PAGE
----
(February 18, 2014) As Catalonia’s secession movement gains new momentum, Albert Pont, the leader of a Catalan pro-independence business lobby, recently called out part of the national debt owed by the government of Spain — estimated at 962 billion euros in 2013, its highest level in a century — as “odious debt.” In the event of separation from Spain, Pont said that while an independent Catalonia — currently a province widely known as “the factory of Spain” and as the country’s wealthiest region — would be willing to “assume part of [the Spanish] debt; obviously, a proportionate one…. there are shares of the debt that we are not responsible for.”
Published by the Catalan News Agency (CNA) on January 31, 2014
In an exclusive interview with the Catalan News Agency (CNA), Albert Pont, the president of the Catalan employer’s association Cercle Català de Negocis (CCN), declared that part of Spain’s national debt is “odious” and that a Catalonia independent of Spain — a separation CCN is in favour of — could not recognize Spain’s “illegitimate debt” as Catalonia’s responsibility to pay.
An independent Catalonia, said Mr. Pont, could not recognize an “illegitimate debt” generated “for the benefit of no more than a few companies” that “provide works, services and infrastructures” for the Spanish government. He did underline the “willingness” to pay for Catalonia’s proportionate share of the rest of the debt owing.
After years of protest, a grass-roots Catalan movement in favor of independence has gained in strength since a referendum to vote on secession from Spain was first proposed in late 2012. The proposed referendum followed Spanish Prime Minister Mariano Rajoy’s rejection of a plan to reduce tax revenue the wealthy region of Catalonia transfers to poorer Spanish regions. Catalonia’s request for authority to hold a referendum, however, was rebuffed by Madrid earlier this year. Madrid has indicated that any balloting on the issue would be unconstitutional. [See also: Catalan president – Spain cannot block our independence vote].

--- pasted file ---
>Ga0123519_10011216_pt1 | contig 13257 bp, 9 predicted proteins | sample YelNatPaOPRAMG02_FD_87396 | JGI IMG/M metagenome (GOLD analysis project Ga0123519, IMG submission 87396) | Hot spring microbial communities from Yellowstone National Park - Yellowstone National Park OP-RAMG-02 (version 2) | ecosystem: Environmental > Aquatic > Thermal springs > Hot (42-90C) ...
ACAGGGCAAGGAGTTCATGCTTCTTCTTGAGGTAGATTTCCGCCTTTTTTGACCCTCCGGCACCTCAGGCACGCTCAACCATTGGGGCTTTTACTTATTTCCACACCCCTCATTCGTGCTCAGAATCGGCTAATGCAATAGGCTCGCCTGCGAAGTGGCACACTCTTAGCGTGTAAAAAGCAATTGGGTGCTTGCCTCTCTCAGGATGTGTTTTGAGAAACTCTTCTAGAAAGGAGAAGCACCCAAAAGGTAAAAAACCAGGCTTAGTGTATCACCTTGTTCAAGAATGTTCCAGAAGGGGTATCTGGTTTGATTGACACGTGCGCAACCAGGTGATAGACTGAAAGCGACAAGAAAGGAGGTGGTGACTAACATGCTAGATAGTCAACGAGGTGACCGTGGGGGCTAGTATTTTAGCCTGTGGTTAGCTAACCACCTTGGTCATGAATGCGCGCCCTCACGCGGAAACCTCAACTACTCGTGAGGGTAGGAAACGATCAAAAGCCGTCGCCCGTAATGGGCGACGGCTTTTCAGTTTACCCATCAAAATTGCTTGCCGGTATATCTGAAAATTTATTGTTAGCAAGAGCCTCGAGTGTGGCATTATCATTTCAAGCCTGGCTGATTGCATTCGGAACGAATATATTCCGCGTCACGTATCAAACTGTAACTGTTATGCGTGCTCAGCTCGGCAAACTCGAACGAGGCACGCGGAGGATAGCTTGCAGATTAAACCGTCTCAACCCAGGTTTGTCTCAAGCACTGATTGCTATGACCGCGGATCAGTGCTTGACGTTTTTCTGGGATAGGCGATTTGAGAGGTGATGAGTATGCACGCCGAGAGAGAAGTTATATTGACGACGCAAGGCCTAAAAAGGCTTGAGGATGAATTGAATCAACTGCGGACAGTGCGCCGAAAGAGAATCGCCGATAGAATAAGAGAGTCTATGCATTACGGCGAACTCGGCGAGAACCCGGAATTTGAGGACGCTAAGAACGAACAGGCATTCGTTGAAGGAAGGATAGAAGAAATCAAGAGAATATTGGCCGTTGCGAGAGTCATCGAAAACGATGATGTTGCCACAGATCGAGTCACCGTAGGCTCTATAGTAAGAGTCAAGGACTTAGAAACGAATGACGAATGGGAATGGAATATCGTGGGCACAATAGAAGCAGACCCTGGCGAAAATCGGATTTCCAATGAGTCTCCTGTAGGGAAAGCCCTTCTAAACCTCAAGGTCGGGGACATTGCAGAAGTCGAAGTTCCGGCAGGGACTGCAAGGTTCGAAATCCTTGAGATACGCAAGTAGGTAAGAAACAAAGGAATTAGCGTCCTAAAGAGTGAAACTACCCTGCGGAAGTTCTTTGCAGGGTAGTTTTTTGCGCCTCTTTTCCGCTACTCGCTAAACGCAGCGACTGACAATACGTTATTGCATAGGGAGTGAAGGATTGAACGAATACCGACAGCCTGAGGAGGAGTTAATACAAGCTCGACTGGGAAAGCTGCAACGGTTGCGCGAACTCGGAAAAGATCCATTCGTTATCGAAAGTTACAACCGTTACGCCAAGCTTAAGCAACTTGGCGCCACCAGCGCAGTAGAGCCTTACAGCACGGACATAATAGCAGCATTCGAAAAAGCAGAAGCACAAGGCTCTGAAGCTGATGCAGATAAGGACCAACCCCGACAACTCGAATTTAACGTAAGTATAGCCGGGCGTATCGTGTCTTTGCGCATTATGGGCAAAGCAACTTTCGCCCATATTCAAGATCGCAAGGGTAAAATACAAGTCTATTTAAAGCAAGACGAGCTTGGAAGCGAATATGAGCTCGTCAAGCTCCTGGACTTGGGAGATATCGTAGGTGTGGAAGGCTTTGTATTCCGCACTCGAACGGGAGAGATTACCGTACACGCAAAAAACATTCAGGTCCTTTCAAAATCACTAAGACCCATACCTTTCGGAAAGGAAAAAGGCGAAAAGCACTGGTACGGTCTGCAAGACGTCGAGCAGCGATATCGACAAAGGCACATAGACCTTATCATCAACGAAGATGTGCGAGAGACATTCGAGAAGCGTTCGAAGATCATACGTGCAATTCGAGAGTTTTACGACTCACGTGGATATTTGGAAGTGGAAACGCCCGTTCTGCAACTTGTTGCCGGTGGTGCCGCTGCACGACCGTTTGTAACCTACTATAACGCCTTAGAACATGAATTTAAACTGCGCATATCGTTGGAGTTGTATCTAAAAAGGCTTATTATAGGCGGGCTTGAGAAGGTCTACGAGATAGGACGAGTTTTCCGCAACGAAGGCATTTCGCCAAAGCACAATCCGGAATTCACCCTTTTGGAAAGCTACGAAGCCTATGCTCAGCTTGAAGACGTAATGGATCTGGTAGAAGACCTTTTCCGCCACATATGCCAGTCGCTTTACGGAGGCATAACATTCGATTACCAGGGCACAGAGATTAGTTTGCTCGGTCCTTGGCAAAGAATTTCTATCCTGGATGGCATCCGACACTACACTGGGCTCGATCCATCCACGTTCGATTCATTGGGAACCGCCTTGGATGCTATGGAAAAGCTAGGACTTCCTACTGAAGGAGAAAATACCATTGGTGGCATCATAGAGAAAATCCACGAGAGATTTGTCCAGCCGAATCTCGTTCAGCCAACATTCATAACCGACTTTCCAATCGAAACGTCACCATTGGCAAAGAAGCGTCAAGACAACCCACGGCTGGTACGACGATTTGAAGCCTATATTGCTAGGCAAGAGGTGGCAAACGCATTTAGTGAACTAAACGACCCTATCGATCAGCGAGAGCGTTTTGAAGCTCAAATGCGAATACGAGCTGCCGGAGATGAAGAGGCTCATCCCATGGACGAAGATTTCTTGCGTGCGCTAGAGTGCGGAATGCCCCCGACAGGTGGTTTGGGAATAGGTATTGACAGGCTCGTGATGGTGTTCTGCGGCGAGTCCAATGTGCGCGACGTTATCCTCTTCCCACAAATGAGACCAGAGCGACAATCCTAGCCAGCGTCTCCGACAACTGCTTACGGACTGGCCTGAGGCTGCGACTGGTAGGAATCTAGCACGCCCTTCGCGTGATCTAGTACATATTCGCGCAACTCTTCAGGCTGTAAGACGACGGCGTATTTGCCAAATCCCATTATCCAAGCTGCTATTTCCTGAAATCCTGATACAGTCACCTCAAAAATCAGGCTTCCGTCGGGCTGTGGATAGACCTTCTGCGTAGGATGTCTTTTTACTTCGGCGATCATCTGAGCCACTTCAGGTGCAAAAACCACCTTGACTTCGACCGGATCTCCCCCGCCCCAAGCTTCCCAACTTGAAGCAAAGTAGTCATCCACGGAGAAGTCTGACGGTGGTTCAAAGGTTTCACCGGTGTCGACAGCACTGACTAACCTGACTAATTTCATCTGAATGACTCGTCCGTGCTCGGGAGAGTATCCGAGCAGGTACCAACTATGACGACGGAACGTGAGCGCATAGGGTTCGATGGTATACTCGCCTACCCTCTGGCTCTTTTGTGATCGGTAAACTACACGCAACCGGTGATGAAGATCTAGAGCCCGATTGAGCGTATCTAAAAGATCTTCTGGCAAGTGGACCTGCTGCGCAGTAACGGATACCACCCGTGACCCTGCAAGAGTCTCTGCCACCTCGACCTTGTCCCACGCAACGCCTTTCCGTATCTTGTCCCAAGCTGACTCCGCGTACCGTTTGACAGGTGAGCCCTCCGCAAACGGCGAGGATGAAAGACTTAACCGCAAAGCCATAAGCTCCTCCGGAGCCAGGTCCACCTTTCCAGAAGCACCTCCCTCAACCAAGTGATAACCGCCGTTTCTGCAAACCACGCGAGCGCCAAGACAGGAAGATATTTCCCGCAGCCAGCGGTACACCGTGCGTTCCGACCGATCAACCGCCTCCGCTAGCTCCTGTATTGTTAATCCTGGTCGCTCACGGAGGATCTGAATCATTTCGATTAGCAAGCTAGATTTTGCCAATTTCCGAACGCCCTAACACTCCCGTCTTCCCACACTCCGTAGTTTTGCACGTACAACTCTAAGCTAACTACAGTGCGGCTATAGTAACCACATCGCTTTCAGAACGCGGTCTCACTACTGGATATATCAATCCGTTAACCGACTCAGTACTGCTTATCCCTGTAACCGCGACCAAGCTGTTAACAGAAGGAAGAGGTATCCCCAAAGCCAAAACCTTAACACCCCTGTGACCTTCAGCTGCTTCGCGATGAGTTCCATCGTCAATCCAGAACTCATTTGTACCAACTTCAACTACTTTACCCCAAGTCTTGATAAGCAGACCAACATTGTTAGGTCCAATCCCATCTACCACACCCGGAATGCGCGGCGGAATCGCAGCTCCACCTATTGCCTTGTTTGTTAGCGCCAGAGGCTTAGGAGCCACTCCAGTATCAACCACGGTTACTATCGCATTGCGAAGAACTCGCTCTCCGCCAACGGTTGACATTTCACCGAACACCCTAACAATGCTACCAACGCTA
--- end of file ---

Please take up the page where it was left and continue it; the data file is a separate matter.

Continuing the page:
Linking Spain’s wrenching economic crisis to state oligopolies, or companies that live off state debt, “colossal macro-works” and a “cult of immoderation,” Mr. Pont told CNA:
“We believe that this public debt has been generated not for the benefit of society but for the benefit of no more than a few companies. This is an odious debt and, in principle, we [Catalonia] shouldn’t be deemed responsible for it. Even more so than in the ‘90s and the first years after 2000, the Catalan institutions have criticized the Spanish government and its policies regarding investments and infrastructure…. So when you have not taken part in the decision, when the decision has gone against your position, when you have warned time and again against the risks without being taken into account, and this debt has eventually served to benefit a few only, this is an illegitimate debt.”
By not acknowledging some items of the debt or the bonds issued by the Kingdom of Spain when Catalonia was part of it, CNA asked Mr. Pont if such a move would affect recognition of an independent Catalan state by the international community; in particular, as a state that does not pay its debts.
“It isn’t that you arbitrarily decide that this debt shouldn’t be yours to pay,” said Mr. Pont. “The question is how you justify it. That is to say, if you prove that you haven’t made the decision, that you have warned time and again that this was not the way to do things, that they [the Spanish government] didn’t take this into account, and furthermore, that this debt has gone to works, services and infrastructure that are not in your territory, automatically nobody will say “excuse me, this debt is yours”. No, it is not mine to pay. Not that I am running away from it, it is just that I am not responsible for it. It is not mine. You cannot transfer it to me.”
The full CNA interview transcript with Albert Pont is available here at the publisher’s website.
Catalonia is located in the northeastern corner of Spain and comprises the provinces of Girona, Lleida, Tarragona and Barcelona, the region’s capital and Spain’s second largest city.